If you find that your behaviors or thoughts possess traits of fake feminism after reading this, it’s time to pause, reflect and change your mindset. Again, the objective of this article is not to cast blame but to bring awareness to the issue of fake feminism so we can prevent it from progressing. Our current society is designed for men and our culture has set women against one another in many ways - from competing over romantic partners and friends to careers. Although there has been progress in equality, there’s more work that needs to be done.

The media, including movies, T.V. shows, magazines and news articles, still sensationalizes disagreements between women as “catfights” (Women Politicians and the Media by Maria Braden). It assumes females as opposition and amplifies the stereotypical female contention. This narrative is wrong and inhibits our progress for equality.

There are still women and young girls in this world who do not have a voice, confined to their cultural restrictions. They are looking to us for leadership. When I taught in Indonesia, about 80% of the students attending my leadership programs were females. Ladies, we are role models for other women, our sisters and brothers, and our children. We must see each other as allies rather than competitions. For those of us who do have a voice, we must work together to change the rhetoric about women and it begins with our actions. We must examine each other’s negative behaviors and encourage positive feminist behaviors.

This new year, join a women’s career development group after work. Find volunteer opportunities where you are working closely with other women and girls. Attend a seminar on feminism and join a protest or rally for equal opportunities. Coordinate a youth development program and invite other feminists to help. Research about International Women’s Day and find ways to contribute.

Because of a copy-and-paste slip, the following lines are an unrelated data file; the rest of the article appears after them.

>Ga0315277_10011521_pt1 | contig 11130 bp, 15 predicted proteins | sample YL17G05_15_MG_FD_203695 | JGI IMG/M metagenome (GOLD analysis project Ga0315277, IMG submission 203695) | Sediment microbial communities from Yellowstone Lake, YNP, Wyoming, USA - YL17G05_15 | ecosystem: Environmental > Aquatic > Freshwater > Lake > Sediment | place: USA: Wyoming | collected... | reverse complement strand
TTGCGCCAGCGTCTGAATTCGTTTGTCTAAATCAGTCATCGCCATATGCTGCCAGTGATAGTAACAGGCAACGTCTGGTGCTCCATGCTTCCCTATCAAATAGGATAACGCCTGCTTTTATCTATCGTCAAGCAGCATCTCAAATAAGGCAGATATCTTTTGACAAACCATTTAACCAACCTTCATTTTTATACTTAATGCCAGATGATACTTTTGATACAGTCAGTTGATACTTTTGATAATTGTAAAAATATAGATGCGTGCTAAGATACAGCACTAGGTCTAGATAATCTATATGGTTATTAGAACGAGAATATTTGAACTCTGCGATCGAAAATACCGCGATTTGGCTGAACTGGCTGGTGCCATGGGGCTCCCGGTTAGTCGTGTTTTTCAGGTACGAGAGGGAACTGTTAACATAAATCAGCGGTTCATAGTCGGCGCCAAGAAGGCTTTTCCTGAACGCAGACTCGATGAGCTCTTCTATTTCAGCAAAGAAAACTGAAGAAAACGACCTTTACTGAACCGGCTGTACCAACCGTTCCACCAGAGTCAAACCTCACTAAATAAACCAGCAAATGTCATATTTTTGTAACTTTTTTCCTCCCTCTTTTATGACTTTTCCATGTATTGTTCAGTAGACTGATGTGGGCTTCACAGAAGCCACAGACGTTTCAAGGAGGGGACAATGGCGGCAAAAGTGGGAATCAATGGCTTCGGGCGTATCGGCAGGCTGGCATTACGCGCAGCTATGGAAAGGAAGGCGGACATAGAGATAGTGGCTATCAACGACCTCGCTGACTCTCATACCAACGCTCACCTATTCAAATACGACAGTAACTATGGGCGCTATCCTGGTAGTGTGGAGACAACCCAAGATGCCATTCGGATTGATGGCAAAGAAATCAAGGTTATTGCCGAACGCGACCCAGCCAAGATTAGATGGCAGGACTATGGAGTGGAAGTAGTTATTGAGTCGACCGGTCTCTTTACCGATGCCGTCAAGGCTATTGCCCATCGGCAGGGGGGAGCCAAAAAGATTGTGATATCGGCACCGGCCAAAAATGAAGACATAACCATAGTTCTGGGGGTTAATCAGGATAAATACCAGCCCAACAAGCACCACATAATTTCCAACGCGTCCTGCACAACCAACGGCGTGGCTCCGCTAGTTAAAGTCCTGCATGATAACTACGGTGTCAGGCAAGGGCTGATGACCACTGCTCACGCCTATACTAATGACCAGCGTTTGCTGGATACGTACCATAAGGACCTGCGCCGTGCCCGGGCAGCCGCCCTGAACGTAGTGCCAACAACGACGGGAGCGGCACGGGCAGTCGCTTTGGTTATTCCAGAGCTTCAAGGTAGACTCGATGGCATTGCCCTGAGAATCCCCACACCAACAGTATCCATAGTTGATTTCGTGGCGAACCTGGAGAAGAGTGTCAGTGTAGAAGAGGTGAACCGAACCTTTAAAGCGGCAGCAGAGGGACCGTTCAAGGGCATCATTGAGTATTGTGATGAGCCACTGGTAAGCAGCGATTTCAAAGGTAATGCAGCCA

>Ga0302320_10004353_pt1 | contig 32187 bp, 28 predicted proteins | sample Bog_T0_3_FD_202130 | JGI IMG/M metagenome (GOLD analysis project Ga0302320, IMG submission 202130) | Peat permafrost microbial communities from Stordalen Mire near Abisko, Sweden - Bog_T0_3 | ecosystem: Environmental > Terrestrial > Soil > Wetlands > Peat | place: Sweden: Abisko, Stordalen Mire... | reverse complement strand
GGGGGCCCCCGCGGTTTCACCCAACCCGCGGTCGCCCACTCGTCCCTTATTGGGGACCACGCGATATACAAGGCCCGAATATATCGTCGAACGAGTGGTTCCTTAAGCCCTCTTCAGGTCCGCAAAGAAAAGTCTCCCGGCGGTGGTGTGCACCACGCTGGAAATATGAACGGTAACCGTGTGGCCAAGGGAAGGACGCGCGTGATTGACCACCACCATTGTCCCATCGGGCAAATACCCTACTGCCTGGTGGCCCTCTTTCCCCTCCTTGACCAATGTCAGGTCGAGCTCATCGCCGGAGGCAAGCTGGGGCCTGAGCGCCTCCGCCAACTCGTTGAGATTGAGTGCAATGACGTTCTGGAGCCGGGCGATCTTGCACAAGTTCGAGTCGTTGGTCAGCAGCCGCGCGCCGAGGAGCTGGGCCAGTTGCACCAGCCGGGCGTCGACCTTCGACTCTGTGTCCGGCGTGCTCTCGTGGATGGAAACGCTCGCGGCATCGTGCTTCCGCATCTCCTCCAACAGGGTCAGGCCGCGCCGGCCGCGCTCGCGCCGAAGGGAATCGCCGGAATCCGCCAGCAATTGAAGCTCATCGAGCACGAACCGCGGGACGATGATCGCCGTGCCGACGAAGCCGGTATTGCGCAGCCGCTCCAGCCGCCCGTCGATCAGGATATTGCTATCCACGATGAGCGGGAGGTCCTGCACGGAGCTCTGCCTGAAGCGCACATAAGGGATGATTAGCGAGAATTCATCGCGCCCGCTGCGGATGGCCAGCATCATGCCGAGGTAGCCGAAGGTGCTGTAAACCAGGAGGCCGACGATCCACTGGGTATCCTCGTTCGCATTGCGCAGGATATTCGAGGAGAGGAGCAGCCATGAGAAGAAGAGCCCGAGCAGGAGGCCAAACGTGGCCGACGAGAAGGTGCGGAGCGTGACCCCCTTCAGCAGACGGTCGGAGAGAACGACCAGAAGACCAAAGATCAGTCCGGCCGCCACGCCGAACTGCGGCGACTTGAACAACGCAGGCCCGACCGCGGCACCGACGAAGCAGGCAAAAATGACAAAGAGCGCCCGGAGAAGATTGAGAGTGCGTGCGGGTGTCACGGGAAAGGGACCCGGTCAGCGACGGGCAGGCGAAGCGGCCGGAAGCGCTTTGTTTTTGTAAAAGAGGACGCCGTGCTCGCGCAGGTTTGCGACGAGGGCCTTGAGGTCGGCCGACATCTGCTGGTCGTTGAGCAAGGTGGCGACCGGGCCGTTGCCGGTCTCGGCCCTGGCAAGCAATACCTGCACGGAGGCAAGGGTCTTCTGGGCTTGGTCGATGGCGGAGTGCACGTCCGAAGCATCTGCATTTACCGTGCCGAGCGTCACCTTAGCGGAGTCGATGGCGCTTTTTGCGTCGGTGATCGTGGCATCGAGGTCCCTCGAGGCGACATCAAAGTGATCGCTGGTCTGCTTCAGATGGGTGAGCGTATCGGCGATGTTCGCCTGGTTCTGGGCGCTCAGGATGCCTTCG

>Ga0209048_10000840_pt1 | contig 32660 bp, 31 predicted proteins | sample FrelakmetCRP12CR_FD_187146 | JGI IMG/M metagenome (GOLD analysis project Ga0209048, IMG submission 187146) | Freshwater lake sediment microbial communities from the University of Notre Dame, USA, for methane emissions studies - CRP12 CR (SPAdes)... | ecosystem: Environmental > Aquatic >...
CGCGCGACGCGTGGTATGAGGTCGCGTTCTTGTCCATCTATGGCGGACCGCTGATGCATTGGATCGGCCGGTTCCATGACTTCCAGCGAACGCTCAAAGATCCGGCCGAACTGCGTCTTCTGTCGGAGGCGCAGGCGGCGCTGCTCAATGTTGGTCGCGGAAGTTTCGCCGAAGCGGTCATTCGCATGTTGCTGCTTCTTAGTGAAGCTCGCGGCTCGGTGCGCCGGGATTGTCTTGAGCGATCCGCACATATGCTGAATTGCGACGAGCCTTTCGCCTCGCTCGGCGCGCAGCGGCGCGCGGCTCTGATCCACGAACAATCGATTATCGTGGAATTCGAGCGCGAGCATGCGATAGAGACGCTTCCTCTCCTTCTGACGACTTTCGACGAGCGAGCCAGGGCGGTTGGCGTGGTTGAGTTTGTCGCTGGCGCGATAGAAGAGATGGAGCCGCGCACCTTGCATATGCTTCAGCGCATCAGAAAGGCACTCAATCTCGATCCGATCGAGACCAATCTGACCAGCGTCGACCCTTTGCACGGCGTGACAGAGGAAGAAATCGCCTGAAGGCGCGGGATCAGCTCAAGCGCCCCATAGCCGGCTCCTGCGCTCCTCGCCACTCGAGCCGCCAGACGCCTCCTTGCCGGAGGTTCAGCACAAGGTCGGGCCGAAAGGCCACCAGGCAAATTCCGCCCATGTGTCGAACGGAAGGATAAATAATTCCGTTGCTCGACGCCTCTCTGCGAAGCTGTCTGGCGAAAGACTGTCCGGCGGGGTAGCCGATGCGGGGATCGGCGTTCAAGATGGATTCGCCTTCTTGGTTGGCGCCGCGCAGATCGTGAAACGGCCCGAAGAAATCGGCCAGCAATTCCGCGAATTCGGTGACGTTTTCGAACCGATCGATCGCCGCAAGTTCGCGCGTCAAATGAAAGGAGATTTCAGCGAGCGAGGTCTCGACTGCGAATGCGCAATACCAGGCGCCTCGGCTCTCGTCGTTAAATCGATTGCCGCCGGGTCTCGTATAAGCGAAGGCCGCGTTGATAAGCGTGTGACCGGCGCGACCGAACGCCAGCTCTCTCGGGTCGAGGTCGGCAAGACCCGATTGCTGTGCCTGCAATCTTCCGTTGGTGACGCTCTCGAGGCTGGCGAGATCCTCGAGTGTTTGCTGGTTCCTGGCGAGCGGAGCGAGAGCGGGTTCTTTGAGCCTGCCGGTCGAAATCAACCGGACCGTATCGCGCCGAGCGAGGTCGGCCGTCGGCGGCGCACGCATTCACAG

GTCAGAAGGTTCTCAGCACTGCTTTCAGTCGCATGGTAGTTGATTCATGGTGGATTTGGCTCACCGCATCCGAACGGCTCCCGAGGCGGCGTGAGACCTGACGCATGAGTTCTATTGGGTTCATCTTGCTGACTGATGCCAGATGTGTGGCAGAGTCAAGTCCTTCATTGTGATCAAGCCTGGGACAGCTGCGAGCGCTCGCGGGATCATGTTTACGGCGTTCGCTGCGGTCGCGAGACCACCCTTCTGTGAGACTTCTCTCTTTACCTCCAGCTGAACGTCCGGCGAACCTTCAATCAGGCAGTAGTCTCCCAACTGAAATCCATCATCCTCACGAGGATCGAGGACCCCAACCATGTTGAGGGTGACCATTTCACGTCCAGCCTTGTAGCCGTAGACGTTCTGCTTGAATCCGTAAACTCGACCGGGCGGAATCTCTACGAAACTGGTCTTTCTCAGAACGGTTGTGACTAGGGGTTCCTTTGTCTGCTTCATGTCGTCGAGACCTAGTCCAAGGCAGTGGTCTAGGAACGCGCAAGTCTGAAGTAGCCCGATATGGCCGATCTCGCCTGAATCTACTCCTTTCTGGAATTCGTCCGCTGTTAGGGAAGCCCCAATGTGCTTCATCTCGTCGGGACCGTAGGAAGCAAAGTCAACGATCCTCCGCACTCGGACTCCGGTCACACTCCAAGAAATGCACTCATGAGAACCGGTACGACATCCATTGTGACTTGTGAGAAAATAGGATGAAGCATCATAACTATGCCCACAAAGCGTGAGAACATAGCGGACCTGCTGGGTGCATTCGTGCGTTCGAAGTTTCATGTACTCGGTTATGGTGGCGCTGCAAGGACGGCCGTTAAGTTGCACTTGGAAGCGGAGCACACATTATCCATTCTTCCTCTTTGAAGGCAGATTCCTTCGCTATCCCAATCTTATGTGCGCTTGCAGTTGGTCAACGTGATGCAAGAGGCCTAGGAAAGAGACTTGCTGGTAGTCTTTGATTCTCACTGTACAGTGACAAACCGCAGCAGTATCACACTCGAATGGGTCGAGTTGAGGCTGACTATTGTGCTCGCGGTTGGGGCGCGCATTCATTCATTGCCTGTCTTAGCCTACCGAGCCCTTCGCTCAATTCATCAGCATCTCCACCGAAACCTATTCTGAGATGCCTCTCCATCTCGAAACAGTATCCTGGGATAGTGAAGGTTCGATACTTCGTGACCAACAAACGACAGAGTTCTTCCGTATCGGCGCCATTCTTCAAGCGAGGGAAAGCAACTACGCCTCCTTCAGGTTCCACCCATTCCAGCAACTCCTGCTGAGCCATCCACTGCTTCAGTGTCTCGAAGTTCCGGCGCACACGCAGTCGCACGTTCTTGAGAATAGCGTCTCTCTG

On a daily basis, compliment your fellow female coworker on something she did well. Encourage other women to pursue management roles. Provide opportunities for other women to shine. Offer to help when you see a woman struggling with a task. Praise other female coworkers not only to their faces but also to their managers. Empower a female friend with new knowledge that you have gained. Invite them to join at professional and social events to encourage collaboration and friendships. Celebrate other people’s relationships and accomplishments.

We need to foster supportive environments not those fueled by competition and envy. When one female succeeds, we all do. Both men and women must work together as agents of change to achieve equality and fight against inequalities faced by women. Feminism is a collectivist mentality not just an individual focus.